the ecstasy of a spirit which has lived rapturously-for
good or ill. Indeed, several of the larger poems, like
The Dance at the Phonix and My Cicely, are
novels in miniature, or short stories written shorter
yet. The Dance at the Phonix is perhaps the best
of the ballads, in spite of its sad, disagreeable theme.
It gives us one of those unsolvable problems in human
destiny by which Mr. Hardy is so constantly worried;
but the movement of the lines has an ease and a freshness
not found on every page of his verses.
piteous story is there with all that metre can do for
it, not as pleasant reading as Mr. John Davidson's Ballad
of a Nun, but with much of the piercing reality
of life-if one cares for that. In other poems Mr. Hardy
shows a modern melancholy like Omar's, without any of
that amiable sensuousness which has endeared the old
Persians to us and made him a contemporary of Tennyson.
Mr. Hardy's voice comes to us from a shire all his own,
there is an even more authentic accent from another
country in A Shropshire Lad, by Mr. A.E. Housman.
I suppose there is really no excuse, in these prompt
times for mentioning a book which is already a year
old. But, for my own part, I should have little hesitation
in speaking of many of Mr. Housman's lyrics as if they
were already English classics. Neither vogue nor time
have given them that position, it is true. And it is
just because they have been overlooked that it is not
unreasonable to mention them again. The last poem in
the volume will serve as well as any other to show this
poet's particular genius-a genius at once classical
hoed and trenched and weeded,
And took the flowers to fair:
I brought them home unheeded;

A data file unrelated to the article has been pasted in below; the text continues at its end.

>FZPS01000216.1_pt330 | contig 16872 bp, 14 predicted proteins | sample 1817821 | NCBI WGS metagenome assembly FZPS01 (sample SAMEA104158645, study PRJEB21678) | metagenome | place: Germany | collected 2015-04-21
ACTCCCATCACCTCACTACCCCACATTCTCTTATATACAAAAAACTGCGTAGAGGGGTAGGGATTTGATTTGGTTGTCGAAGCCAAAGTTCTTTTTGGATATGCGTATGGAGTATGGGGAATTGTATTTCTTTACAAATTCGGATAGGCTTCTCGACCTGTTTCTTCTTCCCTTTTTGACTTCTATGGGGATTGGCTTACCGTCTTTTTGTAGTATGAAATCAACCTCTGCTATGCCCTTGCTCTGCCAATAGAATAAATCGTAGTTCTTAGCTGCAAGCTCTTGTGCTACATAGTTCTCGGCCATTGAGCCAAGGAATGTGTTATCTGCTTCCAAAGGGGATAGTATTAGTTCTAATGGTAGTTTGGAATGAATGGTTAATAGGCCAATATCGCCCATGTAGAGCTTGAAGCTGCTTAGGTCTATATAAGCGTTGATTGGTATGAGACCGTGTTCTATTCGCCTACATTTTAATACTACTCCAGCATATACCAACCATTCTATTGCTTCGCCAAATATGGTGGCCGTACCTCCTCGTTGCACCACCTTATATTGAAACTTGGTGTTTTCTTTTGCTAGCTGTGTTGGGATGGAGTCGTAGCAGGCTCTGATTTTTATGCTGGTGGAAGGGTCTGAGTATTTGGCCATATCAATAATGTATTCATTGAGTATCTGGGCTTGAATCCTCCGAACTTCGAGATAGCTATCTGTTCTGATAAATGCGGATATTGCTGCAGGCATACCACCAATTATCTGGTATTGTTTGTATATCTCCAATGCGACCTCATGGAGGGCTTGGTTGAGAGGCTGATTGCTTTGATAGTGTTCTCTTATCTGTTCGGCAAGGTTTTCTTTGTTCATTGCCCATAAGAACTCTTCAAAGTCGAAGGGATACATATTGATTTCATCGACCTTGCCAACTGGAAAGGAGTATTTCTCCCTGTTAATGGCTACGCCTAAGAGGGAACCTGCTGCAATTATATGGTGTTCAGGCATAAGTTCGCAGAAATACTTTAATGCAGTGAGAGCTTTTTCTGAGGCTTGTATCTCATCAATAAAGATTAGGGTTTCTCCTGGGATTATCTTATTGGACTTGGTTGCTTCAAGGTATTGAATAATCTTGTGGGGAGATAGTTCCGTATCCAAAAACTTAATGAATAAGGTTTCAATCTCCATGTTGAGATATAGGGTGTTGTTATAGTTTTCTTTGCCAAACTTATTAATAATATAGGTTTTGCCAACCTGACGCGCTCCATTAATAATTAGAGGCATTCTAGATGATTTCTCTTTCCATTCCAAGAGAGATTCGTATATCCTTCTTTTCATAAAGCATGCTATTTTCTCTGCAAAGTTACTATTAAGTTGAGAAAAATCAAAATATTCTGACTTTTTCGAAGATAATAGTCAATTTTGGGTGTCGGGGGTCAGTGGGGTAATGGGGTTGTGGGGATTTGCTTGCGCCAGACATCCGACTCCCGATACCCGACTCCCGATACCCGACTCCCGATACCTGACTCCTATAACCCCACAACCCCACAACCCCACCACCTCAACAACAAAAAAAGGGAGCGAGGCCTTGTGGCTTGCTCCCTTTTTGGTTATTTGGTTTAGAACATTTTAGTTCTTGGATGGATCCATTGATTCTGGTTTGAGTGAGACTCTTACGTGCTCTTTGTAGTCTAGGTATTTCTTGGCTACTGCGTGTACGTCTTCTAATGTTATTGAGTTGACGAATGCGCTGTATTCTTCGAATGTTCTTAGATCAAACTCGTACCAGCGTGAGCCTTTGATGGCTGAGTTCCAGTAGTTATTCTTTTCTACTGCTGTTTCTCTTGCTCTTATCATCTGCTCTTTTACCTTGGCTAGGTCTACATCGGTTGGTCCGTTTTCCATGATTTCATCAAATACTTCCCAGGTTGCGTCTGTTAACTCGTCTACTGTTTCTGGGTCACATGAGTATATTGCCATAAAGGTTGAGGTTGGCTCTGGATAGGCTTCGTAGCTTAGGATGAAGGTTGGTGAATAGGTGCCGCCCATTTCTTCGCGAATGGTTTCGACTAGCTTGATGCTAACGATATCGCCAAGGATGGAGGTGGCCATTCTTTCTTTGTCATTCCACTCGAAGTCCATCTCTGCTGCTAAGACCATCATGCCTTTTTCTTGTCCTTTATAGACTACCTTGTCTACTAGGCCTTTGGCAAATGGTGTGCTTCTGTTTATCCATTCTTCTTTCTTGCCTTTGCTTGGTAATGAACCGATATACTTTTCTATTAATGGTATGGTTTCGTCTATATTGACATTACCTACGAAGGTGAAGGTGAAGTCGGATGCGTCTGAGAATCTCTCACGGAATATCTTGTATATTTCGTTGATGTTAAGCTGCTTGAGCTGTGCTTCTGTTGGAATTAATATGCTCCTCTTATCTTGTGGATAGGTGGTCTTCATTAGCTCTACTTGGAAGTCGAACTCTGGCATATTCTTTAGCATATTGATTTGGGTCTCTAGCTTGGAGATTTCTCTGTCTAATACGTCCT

The hue was not to wear.
So up and down I saw them
For lads like me to find,
When I shall lie below them,
A dead man out of mind.
Some seed the birds devour,
And some the season mars,
And here and there will flower
The solitary stars;
And the fields will yearly bear them,
As light-leaved spring comes
And luckless lads will wear them
When I am dead and gone.
you see, you see at once, is the fine and light achievement
of a born poet, the sort of thing a thousand may strive
to do and never succeed, while one comes at last who
accomplishes it so easily that all marvel at the skill.
And yet skill is not the final worth; there is more
than skill; there is the old and unfading inimitable
beauty of poetry at its fairest. Again, turn to a lyric
of such convincing cadence as this, with its serene
far, from eve and morning
And yon twelve-winded sky,
The stuff of life to knit me
Blew hither. Here am I.
Now-for a breath I tarry
Nor yet disperse apart-
Take my hand quick and tell me
What have you in your heart?
Speak now, and I will answer;
How shall I help you, say;
Ere to the wind's twelve quarters
I take my endless way.
have picked these two poems almost at random from a
score of others quite as perfect, and I wonder the book
is not better known. It seems to me to have just the
temper, just the balance between sense and spirit, between
zest and sadness, that gives poetry it's enduring hold
on us. If we are to look for poetry in the provinces
we shall be fortunate to find it as delicate and distinguished
and refreshing as Mr. Housman's. It is a book for all
lovers of poetry to remember, and for young writers
of poetry to mark.
in the Provinces," Commercial Advertiser,
Feb. 4, 1899 [back]